Life in Bolivia
Salar de Uyuni
According to Bolivian Aymara legend, there once lived a Vulcan Goddess whose breast had grown tired from nurturing her suckling babe. To relieve her sore nipple, she ripped the child from her teat, and out poured a deluge of milk, which promptly mixed with her tears as the flow spilled across the landscape. While her actions in this legend may have been hasty, they created the lithium rich Salar de Uyuni, a 10,000 square km salt flat perched high in the Bolivian Altiplano. Below the pink flamingos and vicuñas that inhabit this glistening pale-blue salt crust, rests a bountiful treasure of “milky brine.”
Though the palatability of this brew may be questionable, its inherent wealth – a stiff cocktail of sodium, potassium, magnesium, borax and, most importantly, lithium – is undeniable. According to the U.S. Geological Survey, Bolivia holds 5.4 million tons of lithium, more than half of the world’s reserves. It is these reserves, valued at USD 1.1 trillion that hold the potential to transform South America’s poorest nation into the next Saudi Arabia.
Life in Russia
Russia is popular for its natural attractions that lure thousands of visitors all across the globe each year. Lake Baskunchak is located at a few minutes distance from the city Astrakhan and features the look of huge depression amongst the salt mountain. This salt lake is located 270 m north of the Caspian Sea and to 53 km East of River Volga.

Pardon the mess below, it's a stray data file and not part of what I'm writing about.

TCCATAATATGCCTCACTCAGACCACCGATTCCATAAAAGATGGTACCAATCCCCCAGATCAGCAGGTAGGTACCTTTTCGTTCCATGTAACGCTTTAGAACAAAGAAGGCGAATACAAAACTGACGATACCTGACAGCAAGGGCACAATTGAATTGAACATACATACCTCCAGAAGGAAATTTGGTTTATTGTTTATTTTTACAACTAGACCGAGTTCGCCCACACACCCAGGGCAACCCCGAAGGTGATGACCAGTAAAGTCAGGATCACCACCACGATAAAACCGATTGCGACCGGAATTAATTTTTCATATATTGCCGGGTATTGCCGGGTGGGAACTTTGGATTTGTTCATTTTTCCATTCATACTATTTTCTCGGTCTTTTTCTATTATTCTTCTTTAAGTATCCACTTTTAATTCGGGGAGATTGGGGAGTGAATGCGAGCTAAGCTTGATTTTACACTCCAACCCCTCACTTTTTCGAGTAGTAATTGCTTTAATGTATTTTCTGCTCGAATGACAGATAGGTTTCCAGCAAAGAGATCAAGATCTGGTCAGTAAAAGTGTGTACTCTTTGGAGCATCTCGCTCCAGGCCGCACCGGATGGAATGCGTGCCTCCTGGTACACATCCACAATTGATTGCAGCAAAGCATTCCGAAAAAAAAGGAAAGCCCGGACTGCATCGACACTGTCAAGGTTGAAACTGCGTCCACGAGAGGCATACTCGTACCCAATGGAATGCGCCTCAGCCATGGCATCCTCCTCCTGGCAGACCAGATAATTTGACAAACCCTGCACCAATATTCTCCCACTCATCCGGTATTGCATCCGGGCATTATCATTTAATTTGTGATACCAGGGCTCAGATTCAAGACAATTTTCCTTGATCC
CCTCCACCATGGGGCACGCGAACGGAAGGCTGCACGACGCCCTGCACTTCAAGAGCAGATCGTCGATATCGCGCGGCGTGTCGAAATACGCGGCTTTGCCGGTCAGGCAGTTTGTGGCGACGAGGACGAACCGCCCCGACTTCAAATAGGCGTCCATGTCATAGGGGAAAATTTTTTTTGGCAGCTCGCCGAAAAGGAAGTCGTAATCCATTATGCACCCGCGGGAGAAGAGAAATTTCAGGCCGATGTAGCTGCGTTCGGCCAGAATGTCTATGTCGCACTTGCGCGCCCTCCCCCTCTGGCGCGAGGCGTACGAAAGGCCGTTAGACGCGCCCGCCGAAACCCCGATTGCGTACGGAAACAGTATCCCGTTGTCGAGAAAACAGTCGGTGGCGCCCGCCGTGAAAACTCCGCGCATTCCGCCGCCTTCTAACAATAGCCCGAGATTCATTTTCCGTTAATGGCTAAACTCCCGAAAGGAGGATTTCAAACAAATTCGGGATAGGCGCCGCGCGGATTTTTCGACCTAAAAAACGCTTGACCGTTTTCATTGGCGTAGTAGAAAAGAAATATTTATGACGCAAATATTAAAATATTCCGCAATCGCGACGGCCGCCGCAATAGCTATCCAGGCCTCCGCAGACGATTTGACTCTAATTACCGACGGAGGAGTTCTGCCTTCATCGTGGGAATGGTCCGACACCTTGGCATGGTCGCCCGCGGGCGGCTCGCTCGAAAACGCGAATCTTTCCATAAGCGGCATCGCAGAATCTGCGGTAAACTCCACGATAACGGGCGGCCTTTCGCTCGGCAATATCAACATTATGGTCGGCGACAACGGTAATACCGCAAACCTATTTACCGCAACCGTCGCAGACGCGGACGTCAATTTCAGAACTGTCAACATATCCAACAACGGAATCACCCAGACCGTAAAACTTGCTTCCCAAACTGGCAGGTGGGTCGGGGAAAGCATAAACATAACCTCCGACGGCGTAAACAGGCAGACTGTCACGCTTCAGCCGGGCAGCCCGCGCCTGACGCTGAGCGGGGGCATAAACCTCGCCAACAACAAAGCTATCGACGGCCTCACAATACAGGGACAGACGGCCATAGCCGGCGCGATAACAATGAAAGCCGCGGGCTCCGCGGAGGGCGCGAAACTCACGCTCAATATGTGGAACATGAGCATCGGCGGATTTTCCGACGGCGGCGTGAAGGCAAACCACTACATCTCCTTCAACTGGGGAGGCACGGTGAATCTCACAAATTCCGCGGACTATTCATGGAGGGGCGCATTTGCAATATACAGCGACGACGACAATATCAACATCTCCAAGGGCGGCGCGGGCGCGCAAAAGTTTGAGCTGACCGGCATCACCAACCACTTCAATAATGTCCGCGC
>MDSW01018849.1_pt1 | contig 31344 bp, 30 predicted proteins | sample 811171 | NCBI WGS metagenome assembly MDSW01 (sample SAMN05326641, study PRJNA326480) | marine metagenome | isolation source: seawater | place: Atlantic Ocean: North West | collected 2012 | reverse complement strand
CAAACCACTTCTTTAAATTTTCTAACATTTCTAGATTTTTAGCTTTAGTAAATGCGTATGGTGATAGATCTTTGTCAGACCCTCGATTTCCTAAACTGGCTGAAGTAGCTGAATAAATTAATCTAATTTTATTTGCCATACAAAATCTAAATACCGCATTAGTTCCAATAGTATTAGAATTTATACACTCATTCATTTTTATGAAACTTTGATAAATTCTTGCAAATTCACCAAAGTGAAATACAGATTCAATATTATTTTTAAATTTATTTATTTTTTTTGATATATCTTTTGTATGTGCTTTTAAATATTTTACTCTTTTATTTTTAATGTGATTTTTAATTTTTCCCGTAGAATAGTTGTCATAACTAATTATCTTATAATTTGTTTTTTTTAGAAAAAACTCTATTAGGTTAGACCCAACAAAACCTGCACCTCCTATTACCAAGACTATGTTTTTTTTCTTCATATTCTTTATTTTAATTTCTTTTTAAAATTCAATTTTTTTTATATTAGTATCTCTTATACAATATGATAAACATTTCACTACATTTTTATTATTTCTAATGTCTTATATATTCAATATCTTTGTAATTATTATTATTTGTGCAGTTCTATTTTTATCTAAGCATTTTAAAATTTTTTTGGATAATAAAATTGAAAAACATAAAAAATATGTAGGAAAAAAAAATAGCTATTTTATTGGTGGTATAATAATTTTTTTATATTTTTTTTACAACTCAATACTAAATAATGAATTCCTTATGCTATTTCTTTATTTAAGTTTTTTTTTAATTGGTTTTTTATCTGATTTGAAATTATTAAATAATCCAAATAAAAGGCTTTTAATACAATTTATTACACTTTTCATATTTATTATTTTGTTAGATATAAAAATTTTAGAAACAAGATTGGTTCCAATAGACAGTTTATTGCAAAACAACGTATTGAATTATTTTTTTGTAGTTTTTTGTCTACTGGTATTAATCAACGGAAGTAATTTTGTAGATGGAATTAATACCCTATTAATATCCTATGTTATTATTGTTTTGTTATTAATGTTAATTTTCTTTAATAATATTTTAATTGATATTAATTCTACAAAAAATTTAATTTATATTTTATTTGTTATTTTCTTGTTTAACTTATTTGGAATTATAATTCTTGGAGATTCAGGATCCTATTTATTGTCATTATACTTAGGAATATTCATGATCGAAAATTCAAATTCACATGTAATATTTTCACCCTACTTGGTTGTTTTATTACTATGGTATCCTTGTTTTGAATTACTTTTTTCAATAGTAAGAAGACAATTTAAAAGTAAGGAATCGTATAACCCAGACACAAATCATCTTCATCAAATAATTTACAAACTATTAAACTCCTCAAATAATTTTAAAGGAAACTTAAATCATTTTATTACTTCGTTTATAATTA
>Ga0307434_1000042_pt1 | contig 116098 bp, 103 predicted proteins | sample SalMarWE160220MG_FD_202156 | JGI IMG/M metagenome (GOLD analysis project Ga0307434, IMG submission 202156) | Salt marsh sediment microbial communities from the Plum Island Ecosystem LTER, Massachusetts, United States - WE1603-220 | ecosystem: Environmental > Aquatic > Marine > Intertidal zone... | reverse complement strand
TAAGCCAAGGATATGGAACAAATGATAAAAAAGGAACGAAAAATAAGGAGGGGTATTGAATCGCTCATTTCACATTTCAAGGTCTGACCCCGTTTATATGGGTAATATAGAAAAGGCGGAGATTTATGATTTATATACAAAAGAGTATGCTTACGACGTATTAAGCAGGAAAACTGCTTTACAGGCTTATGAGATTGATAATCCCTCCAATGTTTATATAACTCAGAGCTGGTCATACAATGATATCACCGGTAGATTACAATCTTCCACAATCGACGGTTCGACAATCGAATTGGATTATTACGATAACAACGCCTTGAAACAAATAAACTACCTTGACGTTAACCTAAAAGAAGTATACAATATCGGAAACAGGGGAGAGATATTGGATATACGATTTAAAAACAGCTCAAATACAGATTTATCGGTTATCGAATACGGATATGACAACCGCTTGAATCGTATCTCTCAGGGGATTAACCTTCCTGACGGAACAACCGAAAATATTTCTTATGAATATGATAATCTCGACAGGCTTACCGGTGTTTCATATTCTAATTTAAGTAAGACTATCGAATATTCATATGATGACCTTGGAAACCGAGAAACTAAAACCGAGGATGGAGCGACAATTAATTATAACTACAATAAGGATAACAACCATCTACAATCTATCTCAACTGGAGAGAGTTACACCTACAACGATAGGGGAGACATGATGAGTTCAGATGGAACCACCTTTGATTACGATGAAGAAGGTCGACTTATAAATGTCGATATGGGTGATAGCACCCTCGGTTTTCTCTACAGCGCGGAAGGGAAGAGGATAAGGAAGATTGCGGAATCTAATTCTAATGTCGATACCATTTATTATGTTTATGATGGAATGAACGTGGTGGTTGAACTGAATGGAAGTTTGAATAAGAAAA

The name Baskunchak of the lake means dog’s head. Legend says that once a caravan carrying merchant was lost in this location and their dog saw this lake and took a few laps of this water. However, the saltiness of the water was too much that the dog fell dead immediately and only its head was visible on the surface of the lake. This explains the saltiness of the lake that possesses 90% of salt concentration.
This lake is also known as the biggest salt shaker of Russia. Studies reveal that the salt reserves can last for many thousands of years. Multiple springs also contribute to the renewal of the salt reserves in the lake and brings about 2500 tons of salt each day. This lake remains as a salt mining location right from the 8th century. The availability of 99.8% pure salt fulfills 80% of the salt demands of entire Russia. Based on the demand of the Russian population, mining of 1.5 million to 5 million tons of salt takes place each year. The salt was transported initially through the Silk Road. According to Russian sources, the Baskunchak Lake was mentioned in the year 1627 in the book of the ‘big drawing’. This book had the first geographical description of Russia. It termed this lake as, “break the salt, pure as ice”.